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  1. #16
    Quote Originally Posted by blake06 View Post

    Next up (non e-book) will be one of these:

    - Legend by Gemmell
    - Anubis Gates by Powers
    - The Bone Doll's Twin by Flewelling

    Help me choose!
    Well, I've only read The Bone Doll's Twin of the three mentioned, but I strongly recommend it.

    I'm reading Transformation by Carol Berg. I'm about halfway through, and like the way how the relationship between Seyonne and Aleksander is developing. Great to be back to first person narrative, it always reminds me of Fitz.

    I've also read first couple of chapters of Spirit Gate by Kate Elliott, but I don't know if I'll continue, cause it's an e-book and I really don't like reading of the computer.

  2. #17
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    Well I just started (and have now almost finished) The Steel Remains, which I've found surprisingly good, though I have to agree with some reviews in that it tries a bit too hard to be gritty and out there, with a lot of unnecessary sex scenes. But it's still an entertaining read, as i'm 2/3 of the way through after buy it two days ago Otherwise also just purchased the comic Watchmen, which I'll work through when I get around to it.

  3. #18
    Registered User Hijinks's Avatar
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    Quote Originally Posted by Trinuviel View Post
    I'm well into book two of Martin's A Song of Ice and Fire - and absolutely loving it!
    Just picked up the first book yesterday and can't wait for this weekend to start reading it.

  4. #19
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    I finished Alchemy of Stone by E. Sedia.

    This was a very different read from what I expected so at first I thought that it sets up a great storyline/world and then fails somewhat to live to that potential, but the last 3rd or so of the book and especially its poignant ending made me reconsider and appreciate this one as what it truly is - a mainstream character study disguised as science fantasy.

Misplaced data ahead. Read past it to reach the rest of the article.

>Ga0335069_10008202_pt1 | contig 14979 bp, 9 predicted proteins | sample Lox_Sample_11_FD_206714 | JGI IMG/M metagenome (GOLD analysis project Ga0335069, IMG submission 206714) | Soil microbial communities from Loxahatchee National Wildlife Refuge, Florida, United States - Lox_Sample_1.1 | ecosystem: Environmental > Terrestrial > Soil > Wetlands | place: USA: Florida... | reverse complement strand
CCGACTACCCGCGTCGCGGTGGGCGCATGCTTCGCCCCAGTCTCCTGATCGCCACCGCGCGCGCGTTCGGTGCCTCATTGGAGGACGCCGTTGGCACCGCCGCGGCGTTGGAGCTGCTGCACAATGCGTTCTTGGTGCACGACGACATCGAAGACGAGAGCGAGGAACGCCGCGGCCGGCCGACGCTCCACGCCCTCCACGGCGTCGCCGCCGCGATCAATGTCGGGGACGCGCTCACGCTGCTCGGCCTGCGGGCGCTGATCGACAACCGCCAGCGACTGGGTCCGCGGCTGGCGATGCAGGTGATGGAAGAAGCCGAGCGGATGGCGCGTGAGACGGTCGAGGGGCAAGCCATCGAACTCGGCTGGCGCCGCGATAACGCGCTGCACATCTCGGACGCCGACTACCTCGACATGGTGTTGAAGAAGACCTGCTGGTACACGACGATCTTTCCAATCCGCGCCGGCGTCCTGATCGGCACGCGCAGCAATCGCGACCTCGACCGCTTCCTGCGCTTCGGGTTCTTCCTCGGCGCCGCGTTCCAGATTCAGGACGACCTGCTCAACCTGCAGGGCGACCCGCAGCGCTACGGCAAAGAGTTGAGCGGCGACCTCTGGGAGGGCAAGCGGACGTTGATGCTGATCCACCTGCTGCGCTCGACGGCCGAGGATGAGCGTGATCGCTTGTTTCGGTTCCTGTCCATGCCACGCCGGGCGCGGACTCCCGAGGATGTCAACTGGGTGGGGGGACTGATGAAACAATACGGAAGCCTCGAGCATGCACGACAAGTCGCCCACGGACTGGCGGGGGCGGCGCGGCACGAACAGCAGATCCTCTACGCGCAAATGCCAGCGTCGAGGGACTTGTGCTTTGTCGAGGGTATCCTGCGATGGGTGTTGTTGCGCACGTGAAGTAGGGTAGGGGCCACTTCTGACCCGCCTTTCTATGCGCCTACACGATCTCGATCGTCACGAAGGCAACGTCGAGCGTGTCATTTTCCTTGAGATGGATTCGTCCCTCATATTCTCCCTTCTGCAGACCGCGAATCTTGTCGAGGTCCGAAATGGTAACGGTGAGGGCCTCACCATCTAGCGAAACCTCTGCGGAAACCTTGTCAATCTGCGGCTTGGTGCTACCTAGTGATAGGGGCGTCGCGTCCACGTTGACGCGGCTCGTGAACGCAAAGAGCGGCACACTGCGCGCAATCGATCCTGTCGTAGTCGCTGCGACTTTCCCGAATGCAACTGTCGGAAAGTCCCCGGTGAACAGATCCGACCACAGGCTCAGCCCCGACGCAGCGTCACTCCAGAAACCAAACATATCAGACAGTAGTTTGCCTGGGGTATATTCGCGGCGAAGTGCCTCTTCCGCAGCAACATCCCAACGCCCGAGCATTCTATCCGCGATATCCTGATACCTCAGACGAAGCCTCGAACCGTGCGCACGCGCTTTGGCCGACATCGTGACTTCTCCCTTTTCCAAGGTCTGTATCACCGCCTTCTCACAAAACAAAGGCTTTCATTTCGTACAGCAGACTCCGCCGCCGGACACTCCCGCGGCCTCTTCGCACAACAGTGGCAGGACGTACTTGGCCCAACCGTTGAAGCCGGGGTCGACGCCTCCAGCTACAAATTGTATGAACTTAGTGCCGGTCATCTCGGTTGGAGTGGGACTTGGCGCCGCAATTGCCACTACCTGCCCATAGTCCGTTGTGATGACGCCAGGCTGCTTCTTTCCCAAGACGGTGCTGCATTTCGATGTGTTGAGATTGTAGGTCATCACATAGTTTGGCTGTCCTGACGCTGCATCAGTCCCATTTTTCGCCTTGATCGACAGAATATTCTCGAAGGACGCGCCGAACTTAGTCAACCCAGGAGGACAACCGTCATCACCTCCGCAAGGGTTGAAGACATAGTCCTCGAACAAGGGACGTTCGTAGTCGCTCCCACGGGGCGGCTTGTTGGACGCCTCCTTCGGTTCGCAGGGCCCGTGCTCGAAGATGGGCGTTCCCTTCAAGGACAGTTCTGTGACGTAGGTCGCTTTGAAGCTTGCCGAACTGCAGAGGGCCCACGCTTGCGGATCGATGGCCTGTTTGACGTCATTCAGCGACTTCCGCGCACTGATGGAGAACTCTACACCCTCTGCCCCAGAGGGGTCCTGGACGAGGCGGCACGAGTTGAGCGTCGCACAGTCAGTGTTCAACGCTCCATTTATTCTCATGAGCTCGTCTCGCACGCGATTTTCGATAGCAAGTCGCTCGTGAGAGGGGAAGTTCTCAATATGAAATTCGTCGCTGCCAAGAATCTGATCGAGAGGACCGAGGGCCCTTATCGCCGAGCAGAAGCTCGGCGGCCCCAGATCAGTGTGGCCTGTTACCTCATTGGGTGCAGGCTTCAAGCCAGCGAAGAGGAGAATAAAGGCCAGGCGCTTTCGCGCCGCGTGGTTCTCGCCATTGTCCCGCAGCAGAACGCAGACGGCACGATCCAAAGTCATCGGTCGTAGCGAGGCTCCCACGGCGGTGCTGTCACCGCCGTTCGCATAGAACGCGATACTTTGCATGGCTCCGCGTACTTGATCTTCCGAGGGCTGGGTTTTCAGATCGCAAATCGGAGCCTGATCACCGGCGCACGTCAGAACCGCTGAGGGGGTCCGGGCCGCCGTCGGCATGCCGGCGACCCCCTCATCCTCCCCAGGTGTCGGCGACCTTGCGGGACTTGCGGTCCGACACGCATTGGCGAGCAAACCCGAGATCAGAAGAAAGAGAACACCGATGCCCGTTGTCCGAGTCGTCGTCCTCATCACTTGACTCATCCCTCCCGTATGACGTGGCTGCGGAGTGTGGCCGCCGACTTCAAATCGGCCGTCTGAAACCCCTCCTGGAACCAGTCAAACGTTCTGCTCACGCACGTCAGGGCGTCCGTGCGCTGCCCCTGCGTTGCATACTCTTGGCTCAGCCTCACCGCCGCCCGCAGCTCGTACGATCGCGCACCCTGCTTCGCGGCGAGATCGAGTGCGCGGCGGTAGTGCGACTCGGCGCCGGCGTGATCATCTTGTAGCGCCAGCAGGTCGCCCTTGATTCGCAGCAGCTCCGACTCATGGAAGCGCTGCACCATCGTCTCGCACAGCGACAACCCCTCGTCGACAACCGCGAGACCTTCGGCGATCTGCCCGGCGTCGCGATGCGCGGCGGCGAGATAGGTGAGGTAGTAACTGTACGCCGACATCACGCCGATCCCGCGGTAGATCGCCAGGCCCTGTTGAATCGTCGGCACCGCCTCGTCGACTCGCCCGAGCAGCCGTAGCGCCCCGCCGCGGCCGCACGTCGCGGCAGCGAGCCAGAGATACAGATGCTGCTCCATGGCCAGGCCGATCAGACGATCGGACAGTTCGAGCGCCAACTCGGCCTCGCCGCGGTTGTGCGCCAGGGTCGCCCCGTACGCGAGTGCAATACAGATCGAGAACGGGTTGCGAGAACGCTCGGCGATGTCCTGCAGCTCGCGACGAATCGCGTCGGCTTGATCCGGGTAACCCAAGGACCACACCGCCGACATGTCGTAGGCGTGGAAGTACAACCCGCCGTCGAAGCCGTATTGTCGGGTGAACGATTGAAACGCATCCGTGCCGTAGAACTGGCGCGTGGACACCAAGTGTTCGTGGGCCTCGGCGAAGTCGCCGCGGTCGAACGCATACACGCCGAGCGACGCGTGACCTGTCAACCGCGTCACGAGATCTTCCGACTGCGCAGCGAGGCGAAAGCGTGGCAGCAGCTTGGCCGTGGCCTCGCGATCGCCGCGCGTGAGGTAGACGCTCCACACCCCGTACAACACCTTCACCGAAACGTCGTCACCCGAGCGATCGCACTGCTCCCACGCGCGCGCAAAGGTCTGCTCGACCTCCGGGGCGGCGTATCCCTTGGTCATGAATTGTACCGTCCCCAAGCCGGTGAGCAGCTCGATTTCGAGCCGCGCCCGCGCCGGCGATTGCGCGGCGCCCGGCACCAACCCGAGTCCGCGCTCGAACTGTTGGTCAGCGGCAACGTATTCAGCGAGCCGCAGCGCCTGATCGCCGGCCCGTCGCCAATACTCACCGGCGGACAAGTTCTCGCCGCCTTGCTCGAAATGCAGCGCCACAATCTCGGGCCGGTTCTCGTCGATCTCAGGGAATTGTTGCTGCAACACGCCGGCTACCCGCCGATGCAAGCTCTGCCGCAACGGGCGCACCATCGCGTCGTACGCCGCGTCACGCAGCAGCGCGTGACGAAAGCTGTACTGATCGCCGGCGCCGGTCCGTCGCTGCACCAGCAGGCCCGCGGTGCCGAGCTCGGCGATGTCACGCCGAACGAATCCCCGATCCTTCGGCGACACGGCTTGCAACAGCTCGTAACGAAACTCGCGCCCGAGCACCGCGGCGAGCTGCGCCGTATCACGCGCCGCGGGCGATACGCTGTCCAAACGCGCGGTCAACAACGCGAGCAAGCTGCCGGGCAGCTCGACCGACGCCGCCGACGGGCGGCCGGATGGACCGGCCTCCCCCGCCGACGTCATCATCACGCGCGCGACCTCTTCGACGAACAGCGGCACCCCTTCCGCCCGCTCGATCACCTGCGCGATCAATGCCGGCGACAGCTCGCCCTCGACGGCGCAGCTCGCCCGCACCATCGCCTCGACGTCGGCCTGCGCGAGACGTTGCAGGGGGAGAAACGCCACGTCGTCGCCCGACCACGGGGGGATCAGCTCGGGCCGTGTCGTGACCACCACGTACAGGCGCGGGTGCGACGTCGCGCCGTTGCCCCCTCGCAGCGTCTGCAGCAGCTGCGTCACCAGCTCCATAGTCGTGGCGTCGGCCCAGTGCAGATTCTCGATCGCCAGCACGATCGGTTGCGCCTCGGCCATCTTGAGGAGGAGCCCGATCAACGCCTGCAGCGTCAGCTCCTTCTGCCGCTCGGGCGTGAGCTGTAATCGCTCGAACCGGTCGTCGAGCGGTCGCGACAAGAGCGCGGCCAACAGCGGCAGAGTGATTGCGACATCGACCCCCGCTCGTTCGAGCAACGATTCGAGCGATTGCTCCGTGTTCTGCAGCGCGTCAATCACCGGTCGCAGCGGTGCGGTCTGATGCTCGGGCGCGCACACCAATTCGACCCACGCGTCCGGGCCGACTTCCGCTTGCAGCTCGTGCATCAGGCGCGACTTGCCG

The character happens to be a mechanical girl called Mattie, but her creator a Mechanic with a damaged face and a past that slowly revealed leads us to understand his obsessions, and why he made Mattie intelligent, self-aware, capable of feeling pain and pleasure including of a sensual type though maybe in not the usual ways and then later "emancipated" Mattie only to keep her "rewinding key" without which she will stop working after a while. Just to visit him, Loharri the mechanic claimed, to make sure that Mattie will not completely forsake him, but of course there is much more than that.

    And Mattie joins the Alchemists, the rivals, competitors and sometimes enemies of the Mechanics, a strange self-aware automaton in a city full of owned, lacking sentience and self-awareness servant automatons and when she takes both an important project and an important noble customer, Mattie unwittingly gets embroiled in plots, revolution and much more.

    Highly, highly recommended but with the caveat above - a very inventive world, but the focus is on the character study, Mattie, Loharri, Iolanda, Niobe, Sebastian, the Soul Smoker, the gargoyles, rather than on the workings of the world and such

  5. #20
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    Quote Originally Posted by Tomau View Post
    I don't know if I'll continue, cause it's an e-book and I really don't like reading of the computer.
    Get yourself eInk ebook reader such as Sony Reader PRS-505

  6. #21
    Nobody in Particular kcf's Avatar
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    I finished The Man on the Ceiling by Steve Rasnic Tem and Melanie Tem a few days ago. I've been struggling to write my review for it for days. It just didn't work for me.